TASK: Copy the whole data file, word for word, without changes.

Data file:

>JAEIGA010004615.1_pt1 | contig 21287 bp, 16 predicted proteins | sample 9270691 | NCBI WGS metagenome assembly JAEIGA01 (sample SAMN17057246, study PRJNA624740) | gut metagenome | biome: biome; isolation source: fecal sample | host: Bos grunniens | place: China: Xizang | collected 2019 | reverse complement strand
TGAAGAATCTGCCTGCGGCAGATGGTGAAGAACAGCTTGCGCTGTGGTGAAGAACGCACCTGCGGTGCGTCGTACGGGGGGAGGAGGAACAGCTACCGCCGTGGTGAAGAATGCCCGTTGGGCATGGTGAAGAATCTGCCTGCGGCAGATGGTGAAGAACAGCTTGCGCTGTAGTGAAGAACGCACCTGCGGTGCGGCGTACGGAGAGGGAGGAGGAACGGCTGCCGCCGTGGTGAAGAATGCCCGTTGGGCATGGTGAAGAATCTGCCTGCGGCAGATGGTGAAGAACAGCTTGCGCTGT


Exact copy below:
>JAEIGA010004615.1_pt1 | contig 21287 bp, 16 predicted proteins | sample 9270691 | NCBI WGS metagenome assembly JAEIGA01 (sample SAMN17057246, study PRJNA624740) | gut metagenome | biome: biome; isolation source: fecal sample | host: Bos grunniens | place: China: Xizang | collected 2019 | reverse complement strand
TGAAGAATCTGCCTGCGGCAGATGGTGAAGAACAGCTTGCGCTGTGGTGAAGAACGCACCTGCGGTGCGTCGTACGGGGGGAGGAGGAACAGCTACCGCCGTGGTGAAGAATGCCCGTTGGGCATGGTGAAGAATCTGCCTGCGGCAGATGGTGAAGAACAGCTTGCGCTGTAGTGAAGAACGCACCTGCGGTGCGGCGTACGGAGAGGGAGGAGGAACGGCTGCCGCCGTGGTGAAGAATGCCCGTTGGGCATGGTGAAGAATCTGCCTGCGGCAGATGGTGAAGAACAGCTTGCGCTGT